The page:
by Patricia Lightfoot

A few years ago when visiting Warsaw, I went to the ethnographic museum. As I noted in my journal at the time, there was a fascinating exhibit of the ritual year in Poland, including some extraordinary mummers’ costumes (see photo above) worn during Carnival and at Easter. There were painted eggs, elaborate straw headdresses worn to celebrate the harvest, bowls for divination on St. Andrew’s Day and myriad nativity scenes. Such richness made me feel as if I had grown up in a cultural wasteland.

Another display featured a short piece of footage from a film that showed what appeared to be a farming family of modest means, maybe in the early twentieth century, being served a meal by a young woman. The young woman placed a bowl of soup and a metal spoon in front of each member of the family. The dialogue was in Polish, so I did not understand what was being said, but it was very clear what happened next. As the family tasted the soup, unaccustomed to using metal spoons, they burned their mouths. The father reacted angrily. Shouting at the young woman, he threw his metal spoon across the table, picked up a wooden spoon and ordered the rest of the family to do the same.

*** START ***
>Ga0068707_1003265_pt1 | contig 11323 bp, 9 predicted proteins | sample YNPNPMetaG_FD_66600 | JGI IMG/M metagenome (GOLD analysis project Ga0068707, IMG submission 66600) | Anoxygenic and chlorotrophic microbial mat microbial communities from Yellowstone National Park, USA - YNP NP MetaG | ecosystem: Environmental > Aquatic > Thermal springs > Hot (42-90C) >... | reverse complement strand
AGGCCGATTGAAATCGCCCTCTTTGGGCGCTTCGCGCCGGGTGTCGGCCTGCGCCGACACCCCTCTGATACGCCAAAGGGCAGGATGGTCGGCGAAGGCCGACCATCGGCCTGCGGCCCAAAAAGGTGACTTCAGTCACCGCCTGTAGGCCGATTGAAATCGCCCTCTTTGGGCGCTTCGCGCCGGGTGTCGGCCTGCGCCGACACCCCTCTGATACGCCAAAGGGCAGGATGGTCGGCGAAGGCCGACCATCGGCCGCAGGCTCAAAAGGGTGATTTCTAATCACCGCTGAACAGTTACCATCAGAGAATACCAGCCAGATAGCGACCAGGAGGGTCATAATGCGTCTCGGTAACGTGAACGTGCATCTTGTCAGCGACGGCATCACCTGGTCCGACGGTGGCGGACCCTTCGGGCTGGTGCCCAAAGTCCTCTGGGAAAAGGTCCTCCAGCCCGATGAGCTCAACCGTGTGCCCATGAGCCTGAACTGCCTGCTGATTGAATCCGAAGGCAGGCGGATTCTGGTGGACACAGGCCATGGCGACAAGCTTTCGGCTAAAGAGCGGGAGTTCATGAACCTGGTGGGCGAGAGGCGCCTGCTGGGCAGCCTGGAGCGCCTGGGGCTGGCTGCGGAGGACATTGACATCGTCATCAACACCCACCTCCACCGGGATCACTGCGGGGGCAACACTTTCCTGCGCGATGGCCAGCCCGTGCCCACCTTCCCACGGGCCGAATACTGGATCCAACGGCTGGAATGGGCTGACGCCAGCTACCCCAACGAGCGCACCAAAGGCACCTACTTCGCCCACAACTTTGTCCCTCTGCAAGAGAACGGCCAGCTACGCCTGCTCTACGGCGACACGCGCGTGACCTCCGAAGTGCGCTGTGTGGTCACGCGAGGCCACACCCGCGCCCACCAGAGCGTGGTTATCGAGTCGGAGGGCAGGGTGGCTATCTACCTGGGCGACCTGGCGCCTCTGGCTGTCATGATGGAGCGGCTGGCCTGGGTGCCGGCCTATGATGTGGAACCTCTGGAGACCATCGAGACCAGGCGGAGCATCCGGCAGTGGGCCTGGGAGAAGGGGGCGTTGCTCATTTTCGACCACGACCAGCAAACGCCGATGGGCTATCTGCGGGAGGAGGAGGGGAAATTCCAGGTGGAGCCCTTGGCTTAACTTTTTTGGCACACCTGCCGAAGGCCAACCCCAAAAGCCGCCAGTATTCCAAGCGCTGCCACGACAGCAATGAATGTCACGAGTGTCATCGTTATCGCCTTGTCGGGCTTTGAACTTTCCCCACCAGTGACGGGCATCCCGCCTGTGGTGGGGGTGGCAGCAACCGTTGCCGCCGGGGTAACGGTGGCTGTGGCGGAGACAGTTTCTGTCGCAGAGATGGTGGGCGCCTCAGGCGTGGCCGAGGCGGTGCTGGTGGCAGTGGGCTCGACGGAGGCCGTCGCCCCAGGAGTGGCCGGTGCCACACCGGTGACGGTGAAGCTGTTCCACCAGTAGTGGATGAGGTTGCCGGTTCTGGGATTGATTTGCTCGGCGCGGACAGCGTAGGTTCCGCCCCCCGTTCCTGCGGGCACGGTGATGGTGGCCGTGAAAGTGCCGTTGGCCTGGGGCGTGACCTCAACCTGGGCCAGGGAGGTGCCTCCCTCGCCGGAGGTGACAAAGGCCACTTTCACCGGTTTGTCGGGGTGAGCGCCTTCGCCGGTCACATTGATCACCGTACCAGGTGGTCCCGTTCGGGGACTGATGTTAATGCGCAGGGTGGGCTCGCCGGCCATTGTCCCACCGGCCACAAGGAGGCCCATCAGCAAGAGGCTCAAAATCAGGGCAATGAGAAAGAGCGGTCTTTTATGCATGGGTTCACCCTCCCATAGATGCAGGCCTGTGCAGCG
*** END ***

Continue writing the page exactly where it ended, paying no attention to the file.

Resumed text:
I wondered why this piece of film was included in an exhibit of ethnography. Was there a greater significance to this particular incident beyond a move from wooden to metal spoons? Maybe the film illustrated the loss of tradition, as a once-rural economy underwent industrialization? It also occurred to me that the young woman’s role might point to social change through the emancipation of women and the challenge to traditional life of new ideas. Due to my linguistic deficiencies, this has remained a mystery.